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Policy 360: A Student's Perspective of COP26

12 Duke students had the opportunity to attend the climate conference COP26 as part of a class. Listen to their conversation with Sanford's dean Judith Kelley on the Policy 360 podcast.

Twelve Duke students had an exciting opportunity recently – they attended the United Nations Climate Change Conference (COP26) in Glasgow, Scotland. In this episode of Sanford's Policy 360 podcast, we review that important conference through the eyes of students – what stood out to them, what worries them, and what gives them hope.

Before heading to Scotland, the students all took part in a practicum course to gain a better understanding of the issues at the heart of global climate change.

Conversation Highlights

Responses have been edited for clarity.

Important Takeaways

Image
Woman standing in front of large wall that has a globe and a sign that. says "UN Climate Change conference 2021"
Emily Perry at the conference.

Sagar Shah: I think that when I talk to people back here at Duke who are asking how it was, it’s really easy to be pessimistic about what the media coverage of world leaders is or what climate pledges are made, but the people there, around the world, I know now that in every community of this planet there are people who care immensely about climate change and they’re going to keep fighting until there’s no longer physically possible.

Emily Perry: I was in awe of the entire thing. Just being among 20 to 30,000 other people that have similar goals and wishes for the planet that you all share was just breathtaking, honestly. And when I returned, I spoke to my friend and we were joking that in an atmosphere like COP26, you wonder how not everyone on the planet is focusing on this issue all at the same time. It put a bit of a fire under us in a good way.

Gabriela Nagle Alverio: [One] thing that gave me hope was the amount of activism that we saw. Think about any other UN convention or conference. How many people attend? How many people even hear about it? And COP26, everyone was talking about it. Everyone knows what it is. That is so inspiring to me and gives me hope that people really care, and that we are going to do something about this, and the pressure is not going to let up.

On what was accomplished

Gabriela Nagle Alverio: I do think we accomplished some really important things. Many people have heard of the Paris Agreement. It was such a big inspiration, and it was the most ambitious climate change agreement that we’ve ever had. But one of the main things that came out of this COP, was actually figuring out the logistics on how we operationalized Paris.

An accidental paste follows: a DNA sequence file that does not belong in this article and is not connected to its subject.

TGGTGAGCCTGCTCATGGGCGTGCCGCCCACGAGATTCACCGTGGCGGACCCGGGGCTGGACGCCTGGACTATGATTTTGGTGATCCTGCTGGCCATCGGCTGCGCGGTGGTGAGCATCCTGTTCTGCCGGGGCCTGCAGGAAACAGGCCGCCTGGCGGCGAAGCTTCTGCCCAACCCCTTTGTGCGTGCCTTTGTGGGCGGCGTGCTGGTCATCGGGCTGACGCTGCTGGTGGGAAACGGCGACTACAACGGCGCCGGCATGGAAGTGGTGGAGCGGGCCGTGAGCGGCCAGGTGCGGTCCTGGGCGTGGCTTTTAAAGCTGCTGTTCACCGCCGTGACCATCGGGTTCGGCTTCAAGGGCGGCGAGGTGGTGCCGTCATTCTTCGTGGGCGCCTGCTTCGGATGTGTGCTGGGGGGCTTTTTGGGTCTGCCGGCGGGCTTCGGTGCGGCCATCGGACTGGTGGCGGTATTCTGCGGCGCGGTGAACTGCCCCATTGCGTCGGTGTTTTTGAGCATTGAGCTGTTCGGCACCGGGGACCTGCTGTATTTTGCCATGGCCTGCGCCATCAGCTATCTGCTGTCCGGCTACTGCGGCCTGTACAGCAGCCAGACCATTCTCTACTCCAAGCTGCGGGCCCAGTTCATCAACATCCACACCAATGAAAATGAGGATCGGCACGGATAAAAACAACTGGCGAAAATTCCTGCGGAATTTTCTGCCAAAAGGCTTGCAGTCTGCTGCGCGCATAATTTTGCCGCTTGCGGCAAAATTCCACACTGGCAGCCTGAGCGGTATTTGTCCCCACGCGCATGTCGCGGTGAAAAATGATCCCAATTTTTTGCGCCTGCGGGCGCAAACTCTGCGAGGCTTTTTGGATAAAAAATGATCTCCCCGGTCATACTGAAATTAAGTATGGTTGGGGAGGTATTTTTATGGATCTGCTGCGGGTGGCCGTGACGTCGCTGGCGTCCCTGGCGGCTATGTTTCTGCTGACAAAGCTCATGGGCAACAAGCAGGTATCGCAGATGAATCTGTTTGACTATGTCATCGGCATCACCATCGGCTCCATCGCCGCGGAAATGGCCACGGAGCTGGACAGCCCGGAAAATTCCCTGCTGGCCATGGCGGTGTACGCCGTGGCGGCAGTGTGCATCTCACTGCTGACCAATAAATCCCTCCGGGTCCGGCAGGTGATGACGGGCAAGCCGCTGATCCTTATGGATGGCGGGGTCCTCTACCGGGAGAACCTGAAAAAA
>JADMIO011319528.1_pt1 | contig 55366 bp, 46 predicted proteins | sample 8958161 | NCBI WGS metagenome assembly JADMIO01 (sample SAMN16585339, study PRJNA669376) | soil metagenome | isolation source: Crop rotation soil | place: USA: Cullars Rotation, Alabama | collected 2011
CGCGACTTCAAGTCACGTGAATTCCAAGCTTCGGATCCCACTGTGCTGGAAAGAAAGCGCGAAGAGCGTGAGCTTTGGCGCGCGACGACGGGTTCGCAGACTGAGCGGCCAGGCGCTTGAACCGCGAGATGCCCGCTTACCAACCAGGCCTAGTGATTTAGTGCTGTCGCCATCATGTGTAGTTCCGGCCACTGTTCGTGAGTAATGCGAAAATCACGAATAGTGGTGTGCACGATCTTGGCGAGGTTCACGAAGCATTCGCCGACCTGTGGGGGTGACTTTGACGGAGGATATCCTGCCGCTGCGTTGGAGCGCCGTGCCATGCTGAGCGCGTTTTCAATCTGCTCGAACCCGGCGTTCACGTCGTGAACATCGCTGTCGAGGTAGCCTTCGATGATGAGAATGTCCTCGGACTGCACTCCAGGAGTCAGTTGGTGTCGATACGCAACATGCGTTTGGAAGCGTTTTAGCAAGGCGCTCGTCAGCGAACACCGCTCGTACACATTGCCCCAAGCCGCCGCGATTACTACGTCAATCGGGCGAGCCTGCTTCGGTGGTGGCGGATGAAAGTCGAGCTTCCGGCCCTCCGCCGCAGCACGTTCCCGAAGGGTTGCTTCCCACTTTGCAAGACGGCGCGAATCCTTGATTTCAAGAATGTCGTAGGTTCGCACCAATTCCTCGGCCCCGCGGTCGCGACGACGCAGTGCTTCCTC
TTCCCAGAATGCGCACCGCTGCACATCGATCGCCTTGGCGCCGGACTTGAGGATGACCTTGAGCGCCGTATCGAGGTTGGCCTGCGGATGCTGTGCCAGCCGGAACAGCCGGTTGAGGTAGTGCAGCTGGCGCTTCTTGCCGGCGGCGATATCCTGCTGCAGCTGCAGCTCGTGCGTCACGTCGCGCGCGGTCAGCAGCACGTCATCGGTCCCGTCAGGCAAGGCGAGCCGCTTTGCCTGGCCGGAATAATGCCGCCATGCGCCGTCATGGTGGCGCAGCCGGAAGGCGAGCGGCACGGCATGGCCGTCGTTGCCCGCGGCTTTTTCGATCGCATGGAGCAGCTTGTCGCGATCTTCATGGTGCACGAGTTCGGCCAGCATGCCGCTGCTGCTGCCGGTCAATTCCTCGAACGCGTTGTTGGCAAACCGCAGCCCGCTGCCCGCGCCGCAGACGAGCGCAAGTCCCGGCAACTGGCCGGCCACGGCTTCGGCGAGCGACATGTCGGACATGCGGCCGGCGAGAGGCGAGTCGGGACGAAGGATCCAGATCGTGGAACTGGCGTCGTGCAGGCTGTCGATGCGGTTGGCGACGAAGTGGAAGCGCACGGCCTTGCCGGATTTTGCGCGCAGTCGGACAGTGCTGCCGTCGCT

So if we think Paris was so great, then COP26 was [also] great, because now we’re actually going to take those things and figure out how to put them into practice. And I don’t think that’s the sexiest topic and it’s not really covered by the media as much, but in our class, it’s one of the issues that we were looking out for.

And seeing that it played out in some of the ways that we were hoping for did give me hope. I think that there is validity in the process, and we still have to keep pushing for more progress.

The importance of engaging the heart as well as the mind on climate change

Emily Perry: [In one session] I was able to listen to extracts from poems created by scientists and health professionals [with names like]  “How to Pierce a Heart.”  Short bits of what these real practitioners in the field felt about the Earth and nature and their place in it.

[The goal was to] “cut through the doom and despair.” And so, I was sitting there, and I was moved to tears, and I felt a little bit self-conscious about that. It just was extremely beautiful to hear what the arts and what creativity could inspire in people.

And so, I came away inspired in a different way, separate from the law and the policy and the negotiations, and all of the action in the private sector as well. That was really important to me.

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